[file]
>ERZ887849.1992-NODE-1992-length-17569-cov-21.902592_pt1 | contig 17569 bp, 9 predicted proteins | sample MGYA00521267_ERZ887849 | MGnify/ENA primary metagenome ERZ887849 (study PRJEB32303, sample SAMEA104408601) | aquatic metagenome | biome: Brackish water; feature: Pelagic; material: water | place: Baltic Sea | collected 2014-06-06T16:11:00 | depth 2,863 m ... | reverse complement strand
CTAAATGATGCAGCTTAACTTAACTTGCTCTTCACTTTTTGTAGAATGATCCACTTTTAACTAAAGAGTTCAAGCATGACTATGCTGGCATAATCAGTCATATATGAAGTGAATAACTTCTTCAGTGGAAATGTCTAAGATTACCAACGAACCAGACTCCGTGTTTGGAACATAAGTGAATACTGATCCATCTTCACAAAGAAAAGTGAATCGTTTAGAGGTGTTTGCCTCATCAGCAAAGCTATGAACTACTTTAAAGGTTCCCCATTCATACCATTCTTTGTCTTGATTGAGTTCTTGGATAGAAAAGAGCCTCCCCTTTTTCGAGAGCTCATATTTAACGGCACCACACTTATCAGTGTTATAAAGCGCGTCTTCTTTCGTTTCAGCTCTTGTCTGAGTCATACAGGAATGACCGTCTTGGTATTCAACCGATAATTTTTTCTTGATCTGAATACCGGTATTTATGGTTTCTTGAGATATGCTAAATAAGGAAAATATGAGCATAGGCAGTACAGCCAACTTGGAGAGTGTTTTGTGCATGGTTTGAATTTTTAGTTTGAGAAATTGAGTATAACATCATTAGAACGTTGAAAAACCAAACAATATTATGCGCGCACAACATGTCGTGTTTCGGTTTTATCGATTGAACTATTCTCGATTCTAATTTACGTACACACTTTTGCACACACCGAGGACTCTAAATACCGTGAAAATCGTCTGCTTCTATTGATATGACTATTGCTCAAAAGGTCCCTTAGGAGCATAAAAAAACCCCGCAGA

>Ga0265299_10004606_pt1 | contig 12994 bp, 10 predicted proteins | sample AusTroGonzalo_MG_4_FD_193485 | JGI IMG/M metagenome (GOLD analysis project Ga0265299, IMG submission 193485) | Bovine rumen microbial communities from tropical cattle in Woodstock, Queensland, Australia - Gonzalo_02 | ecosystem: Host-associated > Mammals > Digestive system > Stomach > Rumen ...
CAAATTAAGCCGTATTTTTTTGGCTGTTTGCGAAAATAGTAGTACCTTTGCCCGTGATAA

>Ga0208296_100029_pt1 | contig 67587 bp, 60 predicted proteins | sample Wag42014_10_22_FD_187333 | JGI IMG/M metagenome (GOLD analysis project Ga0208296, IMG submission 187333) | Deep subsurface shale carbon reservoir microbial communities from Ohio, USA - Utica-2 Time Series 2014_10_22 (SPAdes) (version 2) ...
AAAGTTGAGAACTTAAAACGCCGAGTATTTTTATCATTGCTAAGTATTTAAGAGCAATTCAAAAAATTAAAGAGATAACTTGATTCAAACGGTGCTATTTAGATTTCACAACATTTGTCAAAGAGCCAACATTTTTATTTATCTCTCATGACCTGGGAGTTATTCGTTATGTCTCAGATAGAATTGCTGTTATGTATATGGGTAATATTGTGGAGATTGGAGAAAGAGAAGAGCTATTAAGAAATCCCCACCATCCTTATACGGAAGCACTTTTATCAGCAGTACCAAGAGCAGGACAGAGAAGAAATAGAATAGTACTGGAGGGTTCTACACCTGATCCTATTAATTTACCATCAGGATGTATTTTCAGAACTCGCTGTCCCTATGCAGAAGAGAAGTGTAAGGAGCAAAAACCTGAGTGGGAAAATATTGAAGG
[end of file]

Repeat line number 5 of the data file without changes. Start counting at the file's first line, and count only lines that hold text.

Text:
>Ga0208296_100029_pt1 | contig 67587 bp, 60 predicted proteins | sample Wag42014_10_22_FD_187333 | JGI IMG/M metagenome (GOLD analysis project Ga0208296, IMG submission 187333) | Deep subsurface shale carbon reservoir microbial communities from Ohio, USA - Utica-2 Time Series 2014_10_22 (SPAdes) (version 2) ...